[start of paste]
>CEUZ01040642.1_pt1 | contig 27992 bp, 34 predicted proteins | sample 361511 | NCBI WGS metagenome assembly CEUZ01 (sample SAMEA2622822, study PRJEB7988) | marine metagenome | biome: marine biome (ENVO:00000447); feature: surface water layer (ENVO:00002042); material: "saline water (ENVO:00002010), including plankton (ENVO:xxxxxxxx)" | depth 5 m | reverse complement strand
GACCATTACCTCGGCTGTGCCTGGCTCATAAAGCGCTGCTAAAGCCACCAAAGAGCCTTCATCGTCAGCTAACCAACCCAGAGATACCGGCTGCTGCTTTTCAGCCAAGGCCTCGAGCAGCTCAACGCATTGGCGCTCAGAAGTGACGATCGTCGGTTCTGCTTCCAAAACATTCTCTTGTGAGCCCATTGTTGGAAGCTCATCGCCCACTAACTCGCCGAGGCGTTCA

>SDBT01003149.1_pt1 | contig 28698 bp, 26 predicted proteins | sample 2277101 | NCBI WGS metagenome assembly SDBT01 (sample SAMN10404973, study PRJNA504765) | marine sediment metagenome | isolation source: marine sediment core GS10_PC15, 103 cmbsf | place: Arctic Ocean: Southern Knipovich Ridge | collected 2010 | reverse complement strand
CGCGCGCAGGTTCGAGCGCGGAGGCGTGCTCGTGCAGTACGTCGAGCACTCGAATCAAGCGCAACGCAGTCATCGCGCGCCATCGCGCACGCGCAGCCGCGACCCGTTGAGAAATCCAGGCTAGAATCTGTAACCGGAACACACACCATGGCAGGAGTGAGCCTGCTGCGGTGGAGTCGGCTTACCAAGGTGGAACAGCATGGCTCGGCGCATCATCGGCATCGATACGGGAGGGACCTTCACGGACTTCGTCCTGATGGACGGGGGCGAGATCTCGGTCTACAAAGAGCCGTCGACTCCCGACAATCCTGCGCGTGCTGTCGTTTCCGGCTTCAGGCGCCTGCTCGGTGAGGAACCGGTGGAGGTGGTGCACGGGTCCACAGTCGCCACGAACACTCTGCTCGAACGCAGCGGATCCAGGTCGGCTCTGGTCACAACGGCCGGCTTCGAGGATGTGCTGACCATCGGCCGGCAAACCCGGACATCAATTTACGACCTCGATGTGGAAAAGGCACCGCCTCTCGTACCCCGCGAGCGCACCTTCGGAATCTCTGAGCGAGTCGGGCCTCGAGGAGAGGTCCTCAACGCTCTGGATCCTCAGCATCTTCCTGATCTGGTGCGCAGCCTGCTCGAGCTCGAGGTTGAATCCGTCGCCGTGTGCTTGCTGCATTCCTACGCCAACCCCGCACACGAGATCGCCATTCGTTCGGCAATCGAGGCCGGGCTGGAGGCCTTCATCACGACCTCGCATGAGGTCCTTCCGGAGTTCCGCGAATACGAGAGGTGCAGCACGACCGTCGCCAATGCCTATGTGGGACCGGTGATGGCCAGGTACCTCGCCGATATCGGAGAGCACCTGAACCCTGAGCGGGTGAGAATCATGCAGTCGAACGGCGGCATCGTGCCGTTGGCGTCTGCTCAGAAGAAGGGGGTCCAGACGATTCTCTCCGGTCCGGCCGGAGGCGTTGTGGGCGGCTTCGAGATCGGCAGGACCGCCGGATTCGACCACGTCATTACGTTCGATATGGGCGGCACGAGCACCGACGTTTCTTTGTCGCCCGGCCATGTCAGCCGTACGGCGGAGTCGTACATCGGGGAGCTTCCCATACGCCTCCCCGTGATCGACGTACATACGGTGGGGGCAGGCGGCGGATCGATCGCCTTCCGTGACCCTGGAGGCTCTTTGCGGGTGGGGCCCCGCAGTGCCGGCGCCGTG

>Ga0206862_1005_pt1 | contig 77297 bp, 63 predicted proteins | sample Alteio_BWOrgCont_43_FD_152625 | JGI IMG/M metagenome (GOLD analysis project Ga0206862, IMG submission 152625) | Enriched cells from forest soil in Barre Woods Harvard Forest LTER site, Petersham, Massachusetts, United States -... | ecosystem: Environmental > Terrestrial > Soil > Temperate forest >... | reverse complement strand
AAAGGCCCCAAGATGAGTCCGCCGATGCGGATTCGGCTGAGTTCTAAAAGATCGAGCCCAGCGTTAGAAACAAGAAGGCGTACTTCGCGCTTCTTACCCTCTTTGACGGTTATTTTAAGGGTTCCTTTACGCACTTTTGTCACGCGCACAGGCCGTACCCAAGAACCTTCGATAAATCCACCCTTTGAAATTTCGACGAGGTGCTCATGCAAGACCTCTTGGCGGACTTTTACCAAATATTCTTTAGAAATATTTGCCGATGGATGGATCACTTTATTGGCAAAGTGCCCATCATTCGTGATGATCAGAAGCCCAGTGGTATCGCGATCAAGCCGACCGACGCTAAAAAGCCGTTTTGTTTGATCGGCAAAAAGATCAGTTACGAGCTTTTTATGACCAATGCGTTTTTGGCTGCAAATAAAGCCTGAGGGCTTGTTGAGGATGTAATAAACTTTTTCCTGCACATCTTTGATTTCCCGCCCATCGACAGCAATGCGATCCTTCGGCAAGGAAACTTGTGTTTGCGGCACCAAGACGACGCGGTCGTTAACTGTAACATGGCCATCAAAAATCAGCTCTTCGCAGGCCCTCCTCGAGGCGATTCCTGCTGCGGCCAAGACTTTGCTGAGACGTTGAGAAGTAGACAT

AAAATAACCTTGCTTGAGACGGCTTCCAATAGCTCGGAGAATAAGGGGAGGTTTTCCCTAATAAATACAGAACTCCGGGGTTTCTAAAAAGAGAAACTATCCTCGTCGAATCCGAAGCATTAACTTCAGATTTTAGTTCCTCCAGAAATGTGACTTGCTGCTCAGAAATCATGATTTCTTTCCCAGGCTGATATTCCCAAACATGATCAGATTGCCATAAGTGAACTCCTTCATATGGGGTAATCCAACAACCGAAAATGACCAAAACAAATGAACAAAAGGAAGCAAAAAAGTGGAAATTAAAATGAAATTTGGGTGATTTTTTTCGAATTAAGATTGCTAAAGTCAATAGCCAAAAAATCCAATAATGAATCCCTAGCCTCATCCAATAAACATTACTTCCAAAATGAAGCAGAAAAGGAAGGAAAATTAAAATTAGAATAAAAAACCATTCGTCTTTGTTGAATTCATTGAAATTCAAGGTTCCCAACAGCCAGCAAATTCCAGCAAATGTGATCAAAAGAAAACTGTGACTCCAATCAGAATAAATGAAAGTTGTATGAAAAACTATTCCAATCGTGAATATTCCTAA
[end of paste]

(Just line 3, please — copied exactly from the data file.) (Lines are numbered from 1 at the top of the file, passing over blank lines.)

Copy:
>SDBT01003149.1_pt1 | contig 28698 bp, 26 predicted proteins | sample 2277101 | NCBI WGS metagenome assembly SDBT01 (sample SAMN10404973, study PRJNA504765) | marine sediment metagenome | isolation source: marine sediment core GS10_PC15, 103 cmbsf | place: Arctic Ocean: Southern Knipovich Ridge | collected 2010 | reverse complement strand